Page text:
Some different things about Brazilian concerts...or at least this one. The most striking was that you could get free Rubella vaccinations inside the venue. There is a big Rubella vaccination campaign going on in Salvador right now, and for some reason they decided to set up a booth at the concert to give folks a free vaccine. I didn't partake. Another unusual occurrence that my friend pointed out to me is that Brazilians (at least those in Bahia) don't like to clap, even at the end of the show! I'm not sure how the performers feel about this and if they feel the same level of appreciation as they do when they are front of an audience full of folks clapping wildly, but that is what happened.

The rest of the show was pretty much the same as shows I have been to in the US. The music was great, the crowd danced and sang along, and everyone had fun. Just to get an idea of what Ana Carolina's music sounds like, here is a Youtube clip where she is singing with another great Brazilian singer, Seu Jorge...enjoy!

Tuesday, October 21, 2008

Kidnapping in Sao Paulo

A really sad story that has been all over the Brazilian media (but absent in the international media...I checked the NY times, BBC and CNN and found nothing) over the past couple of days is about a 15 year old girl who died the other day in Sao Paulo due to a crazy kidnapping situation. This version of the story is the explanation that one of my students told me and what I could glean from watching the news in Portuguese.

The girl's name was Eloa, and she had a 22 year old boyfriend who she had been dating for 3 years (why a 19 year old was dating a 12 year old is another story altogether!). This guy was the jealous type, and had even reportedly beat her up over their time dating due to jealousy. So she finally decided to end things and he could not take it. I'm not sure whose house she was at, but he went there, where she was hanging out with 3 friends from school- 2 guys and a girl. Once he arrived, he proceeded to kidnap the 4, and was armed with a gun. The police were called, lots of negociating went on over 4 days, and finally the 2 boys and the one girl were released. But Eloa was not allowed to leave. He seemed on the brink of letting her go, when her friend decided to return to the apartment to try to help Eloa. I'm not sure how long they stayed in the apartment with this guy, but eventually the police got anxious, barged in, and in the process Eloa was shot (she later died in the hospital) and the other girl, named Nayara, was shot in the face but not fatally.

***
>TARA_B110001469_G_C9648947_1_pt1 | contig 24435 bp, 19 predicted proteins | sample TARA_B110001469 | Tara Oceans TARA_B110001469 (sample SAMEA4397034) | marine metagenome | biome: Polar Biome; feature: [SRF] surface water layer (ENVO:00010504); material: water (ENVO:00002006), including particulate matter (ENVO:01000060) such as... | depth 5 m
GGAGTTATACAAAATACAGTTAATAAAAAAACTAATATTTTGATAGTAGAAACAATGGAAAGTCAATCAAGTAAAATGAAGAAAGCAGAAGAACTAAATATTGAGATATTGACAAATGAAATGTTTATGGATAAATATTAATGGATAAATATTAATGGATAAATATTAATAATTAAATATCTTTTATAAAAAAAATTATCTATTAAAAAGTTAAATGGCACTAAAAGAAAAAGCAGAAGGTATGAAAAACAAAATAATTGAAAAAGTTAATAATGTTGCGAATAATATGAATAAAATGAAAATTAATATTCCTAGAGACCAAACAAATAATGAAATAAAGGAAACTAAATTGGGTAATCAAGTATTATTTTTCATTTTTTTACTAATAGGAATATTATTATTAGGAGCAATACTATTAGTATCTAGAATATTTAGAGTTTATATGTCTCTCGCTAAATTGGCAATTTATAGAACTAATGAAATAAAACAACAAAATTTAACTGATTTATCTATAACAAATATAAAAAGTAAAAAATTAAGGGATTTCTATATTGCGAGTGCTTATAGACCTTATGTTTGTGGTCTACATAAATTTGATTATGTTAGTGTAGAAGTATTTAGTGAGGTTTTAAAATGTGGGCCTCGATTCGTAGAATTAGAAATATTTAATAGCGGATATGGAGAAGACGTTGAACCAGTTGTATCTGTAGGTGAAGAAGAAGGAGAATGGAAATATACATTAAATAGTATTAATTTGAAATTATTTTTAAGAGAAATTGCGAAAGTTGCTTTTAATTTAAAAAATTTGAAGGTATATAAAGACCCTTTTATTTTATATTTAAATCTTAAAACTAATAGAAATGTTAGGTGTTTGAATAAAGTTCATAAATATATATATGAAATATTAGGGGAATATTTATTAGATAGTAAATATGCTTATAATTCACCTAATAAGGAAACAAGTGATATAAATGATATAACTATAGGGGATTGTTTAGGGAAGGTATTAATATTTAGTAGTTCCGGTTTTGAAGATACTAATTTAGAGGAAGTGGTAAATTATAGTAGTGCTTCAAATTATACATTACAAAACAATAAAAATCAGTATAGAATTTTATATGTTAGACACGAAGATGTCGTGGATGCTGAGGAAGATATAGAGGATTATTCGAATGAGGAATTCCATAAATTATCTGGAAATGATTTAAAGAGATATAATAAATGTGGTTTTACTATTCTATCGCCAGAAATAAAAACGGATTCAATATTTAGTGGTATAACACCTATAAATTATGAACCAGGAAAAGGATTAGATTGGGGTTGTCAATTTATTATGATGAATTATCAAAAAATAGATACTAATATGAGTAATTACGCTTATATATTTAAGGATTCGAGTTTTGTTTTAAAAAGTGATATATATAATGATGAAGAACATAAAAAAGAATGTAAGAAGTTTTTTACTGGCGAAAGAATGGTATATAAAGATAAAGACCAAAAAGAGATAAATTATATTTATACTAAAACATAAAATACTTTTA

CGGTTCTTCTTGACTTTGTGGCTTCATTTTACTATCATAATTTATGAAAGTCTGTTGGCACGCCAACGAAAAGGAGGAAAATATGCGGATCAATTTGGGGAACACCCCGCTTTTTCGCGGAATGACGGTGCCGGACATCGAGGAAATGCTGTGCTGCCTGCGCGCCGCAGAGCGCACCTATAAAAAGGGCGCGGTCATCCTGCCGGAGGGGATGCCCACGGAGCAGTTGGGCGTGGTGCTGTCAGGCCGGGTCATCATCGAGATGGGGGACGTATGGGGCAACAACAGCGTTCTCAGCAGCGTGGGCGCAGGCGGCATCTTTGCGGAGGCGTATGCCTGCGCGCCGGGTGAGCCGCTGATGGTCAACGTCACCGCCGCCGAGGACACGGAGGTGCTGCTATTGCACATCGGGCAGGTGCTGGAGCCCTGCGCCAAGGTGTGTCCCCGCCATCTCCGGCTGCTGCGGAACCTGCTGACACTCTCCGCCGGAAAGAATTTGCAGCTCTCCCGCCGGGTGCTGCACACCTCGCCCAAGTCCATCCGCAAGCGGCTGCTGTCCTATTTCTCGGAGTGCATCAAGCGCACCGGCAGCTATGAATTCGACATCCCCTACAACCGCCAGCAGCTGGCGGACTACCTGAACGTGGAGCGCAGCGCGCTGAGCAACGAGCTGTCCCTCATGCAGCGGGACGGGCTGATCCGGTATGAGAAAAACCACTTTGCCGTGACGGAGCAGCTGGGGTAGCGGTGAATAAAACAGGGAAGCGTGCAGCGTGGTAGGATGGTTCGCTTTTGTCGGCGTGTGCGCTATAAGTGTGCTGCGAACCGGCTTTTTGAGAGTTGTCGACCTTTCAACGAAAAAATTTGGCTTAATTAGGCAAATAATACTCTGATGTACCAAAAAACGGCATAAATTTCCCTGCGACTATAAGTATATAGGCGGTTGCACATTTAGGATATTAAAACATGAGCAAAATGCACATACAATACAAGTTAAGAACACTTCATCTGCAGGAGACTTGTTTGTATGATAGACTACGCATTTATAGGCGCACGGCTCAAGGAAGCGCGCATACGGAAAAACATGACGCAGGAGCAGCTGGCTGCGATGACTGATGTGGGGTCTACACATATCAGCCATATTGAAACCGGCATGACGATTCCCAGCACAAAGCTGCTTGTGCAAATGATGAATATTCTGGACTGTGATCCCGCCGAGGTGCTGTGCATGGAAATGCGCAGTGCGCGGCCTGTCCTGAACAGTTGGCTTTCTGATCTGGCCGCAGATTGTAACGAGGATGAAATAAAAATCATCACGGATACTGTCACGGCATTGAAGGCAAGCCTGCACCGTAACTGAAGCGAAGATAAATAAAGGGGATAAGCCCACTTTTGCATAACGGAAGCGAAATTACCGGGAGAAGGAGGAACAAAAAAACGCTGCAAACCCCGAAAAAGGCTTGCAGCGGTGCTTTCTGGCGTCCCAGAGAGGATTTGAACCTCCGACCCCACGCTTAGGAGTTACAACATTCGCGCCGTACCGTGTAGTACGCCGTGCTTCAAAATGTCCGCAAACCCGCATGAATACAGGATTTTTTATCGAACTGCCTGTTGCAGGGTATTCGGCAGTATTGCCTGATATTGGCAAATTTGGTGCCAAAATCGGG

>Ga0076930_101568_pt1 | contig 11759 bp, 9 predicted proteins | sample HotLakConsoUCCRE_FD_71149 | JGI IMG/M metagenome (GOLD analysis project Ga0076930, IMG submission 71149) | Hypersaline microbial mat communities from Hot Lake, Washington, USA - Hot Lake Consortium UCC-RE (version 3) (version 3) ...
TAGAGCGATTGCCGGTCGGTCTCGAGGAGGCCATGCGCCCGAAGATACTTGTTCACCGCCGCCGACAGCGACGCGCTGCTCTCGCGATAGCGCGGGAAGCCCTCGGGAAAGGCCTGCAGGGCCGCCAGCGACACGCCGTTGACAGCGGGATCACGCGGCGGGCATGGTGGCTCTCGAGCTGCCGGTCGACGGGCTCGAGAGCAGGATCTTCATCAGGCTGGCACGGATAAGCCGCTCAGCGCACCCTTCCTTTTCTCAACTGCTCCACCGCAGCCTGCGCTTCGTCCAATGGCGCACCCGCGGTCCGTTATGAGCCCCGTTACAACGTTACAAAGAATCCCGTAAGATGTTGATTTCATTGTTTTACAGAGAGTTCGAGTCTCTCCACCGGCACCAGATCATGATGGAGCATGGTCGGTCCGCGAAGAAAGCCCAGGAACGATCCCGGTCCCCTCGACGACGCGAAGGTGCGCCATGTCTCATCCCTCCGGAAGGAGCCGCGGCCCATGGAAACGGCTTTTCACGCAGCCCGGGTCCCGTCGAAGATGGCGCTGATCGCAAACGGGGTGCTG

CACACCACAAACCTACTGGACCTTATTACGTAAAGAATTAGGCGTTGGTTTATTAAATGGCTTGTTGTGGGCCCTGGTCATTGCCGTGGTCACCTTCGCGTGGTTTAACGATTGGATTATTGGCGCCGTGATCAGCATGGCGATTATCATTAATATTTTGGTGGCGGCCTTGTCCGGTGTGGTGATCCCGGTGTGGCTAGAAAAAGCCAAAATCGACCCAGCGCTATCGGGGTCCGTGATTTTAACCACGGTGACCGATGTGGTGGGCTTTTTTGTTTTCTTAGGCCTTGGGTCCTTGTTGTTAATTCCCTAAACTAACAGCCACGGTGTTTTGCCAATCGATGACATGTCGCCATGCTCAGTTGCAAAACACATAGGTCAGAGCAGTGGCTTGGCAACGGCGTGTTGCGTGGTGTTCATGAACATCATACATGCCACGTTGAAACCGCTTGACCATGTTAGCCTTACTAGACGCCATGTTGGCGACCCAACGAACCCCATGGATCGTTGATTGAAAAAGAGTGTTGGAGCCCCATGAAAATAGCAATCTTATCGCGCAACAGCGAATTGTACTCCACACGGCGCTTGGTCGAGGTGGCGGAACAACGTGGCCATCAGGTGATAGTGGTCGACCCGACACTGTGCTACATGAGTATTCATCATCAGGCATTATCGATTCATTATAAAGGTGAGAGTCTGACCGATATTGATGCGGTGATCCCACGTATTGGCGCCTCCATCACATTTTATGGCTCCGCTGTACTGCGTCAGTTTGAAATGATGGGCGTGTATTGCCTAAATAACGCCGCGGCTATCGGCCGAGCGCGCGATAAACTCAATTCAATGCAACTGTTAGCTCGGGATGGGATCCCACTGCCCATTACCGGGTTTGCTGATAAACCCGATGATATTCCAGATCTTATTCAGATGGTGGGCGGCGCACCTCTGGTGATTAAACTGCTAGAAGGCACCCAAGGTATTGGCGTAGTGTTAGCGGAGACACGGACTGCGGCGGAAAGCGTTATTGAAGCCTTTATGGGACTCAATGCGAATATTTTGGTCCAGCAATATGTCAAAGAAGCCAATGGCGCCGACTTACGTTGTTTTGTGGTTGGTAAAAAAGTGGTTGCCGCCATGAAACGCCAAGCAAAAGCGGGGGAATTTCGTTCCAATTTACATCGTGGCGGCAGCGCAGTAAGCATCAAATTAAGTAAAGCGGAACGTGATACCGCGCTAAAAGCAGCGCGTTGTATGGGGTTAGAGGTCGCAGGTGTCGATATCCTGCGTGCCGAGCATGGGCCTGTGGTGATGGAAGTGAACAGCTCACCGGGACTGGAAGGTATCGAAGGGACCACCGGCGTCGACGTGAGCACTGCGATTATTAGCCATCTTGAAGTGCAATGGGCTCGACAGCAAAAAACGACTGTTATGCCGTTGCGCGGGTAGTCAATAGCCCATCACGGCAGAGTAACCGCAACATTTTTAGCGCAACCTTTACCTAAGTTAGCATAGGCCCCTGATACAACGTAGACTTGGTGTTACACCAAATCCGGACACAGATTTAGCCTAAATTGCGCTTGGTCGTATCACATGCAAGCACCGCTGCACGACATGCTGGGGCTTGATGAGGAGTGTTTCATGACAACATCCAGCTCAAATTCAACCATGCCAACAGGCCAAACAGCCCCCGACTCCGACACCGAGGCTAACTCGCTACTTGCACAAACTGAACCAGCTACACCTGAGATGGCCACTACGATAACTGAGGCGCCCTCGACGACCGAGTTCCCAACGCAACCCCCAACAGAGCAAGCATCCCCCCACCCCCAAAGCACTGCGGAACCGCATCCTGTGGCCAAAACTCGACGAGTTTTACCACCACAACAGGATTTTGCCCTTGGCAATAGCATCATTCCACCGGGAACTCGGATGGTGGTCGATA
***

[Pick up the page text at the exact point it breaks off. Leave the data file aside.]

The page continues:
Everyone here is talking about how the police should have waited longer, how they did the wrong thing, how this or that if done differently could have saved the life of Eloa, etc. People were very upset and even strangers were crying about the death of this innocent girl.

I feel really bad for the family and am sad that this tragedy occurred. But it's also a reminder to me about how the media will grab onto a story, make everyone feel bad, and then it's on to the next. A couple of months ago it was all over the news about this poor little 3 year old girl who was murdered by her father and stepmother by pushing her out of the window of a tall apartment building in Sao Paulo. Everyone was in an uproar, and I'm sure that the case is still being investigated, but who knows what the status is, as the news is done reporting about this situation and now it's time for the next.

But it's the same in the USA, so I don't know why I'm surprised that this kind of stuff goes on. I guess it's the nature of the news.


On Sunday, Vilma and I took the ferry over to Mar Grande (an island about a 40 minute boat ride across the bay from Salvador) and spent the night at a pousada (bed and breakfast). We went over there with 2 of Vilma's friends to get away from the city and relax. Plus I was able to move my classes on Monday around so that I didn't have class until the evening.

I seem to be having some bad luck with insects here, as you can read in my previous post about cockroaches. This time it was ants, or formigas as they say in Portuguese. This is a picture of my lower abdoman, which received bites from 2 red, biting ants.